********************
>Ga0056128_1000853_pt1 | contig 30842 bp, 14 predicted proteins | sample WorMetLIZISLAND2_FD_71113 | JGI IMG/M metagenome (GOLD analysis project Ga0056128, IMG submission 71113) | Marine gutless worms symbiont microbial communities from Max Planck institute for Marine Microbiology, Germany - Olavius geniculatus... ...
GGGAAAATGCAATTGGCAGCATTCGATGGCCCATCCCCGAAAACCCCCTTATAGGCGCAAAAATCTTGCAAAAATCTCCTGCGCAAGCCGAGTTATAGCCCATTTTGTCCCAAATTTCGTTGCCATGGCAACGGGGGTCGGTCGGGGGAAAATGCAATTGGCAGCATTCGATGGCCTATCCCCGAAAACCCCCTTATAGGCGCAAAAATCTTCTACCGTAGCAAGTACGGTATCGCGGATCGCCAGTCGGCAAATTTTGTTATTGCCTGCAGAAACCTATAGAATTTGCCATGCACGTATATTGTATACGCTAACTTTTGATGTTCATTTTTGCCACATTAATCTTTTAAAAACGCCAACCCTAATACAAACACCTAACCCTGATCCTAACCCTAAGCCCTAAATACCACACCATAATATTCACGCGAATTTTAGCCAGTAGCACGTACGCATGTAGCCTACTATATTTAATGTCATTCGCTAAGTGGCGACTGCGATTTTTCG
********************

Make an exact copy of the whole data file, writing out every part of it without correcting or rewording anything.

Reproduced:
>Ga0056128_1000853_pt1 | contig 30842 bp, 14 predicted proteins | sample WorMetLIZISLAND2_FD_71113 | JGI IMG/M metagenome (GOLD analysis project Ga0056128, IMG submission 71113) | Marine gutless worms symbiont microbial communities from Max Planck institute for Marine Microbiology, Germany - Olavius geniculatus... ...
GGGAAAATGCAATTGGCAGCATTCGATGGCCCATCCCCGAAAACCCCCTTATAGGCGCAAAAATCTTGCAAAAATCTCCTGCGCAAGCCGAGTTATAGCCCATTTTGTCCCAAATTTCGTTGCCATGGCAACGGGGGTCGGTCGGGGGAAAATGCAATTGGCAGCATTCGATGGCCTATCCCCGAAAACCCCCTTATAGGCGCAAAAATCTTCTACCGTAGCAAGTACGGTATCGCGGATCGCCAGTCGGCAAATTTTGTTATTGCCTGCAGAAACCTATAGAATTTGCCATGCACGTATATTGTATACGCTAACTTTTGATGTTCATTTTTGCCACATTAATCTTTTAAAAACGCCAACCCTAATACAAACACCTAACCCTGATCCTAACCCTAAGCCCTAAATACCACACCATAATATTCACGCGAATTTTAGCCAGTAGCACGTACGCATGTAGCCTACTATATTTAATGTCATTCGCTAAGTGGCGACTGCGATTTTTCG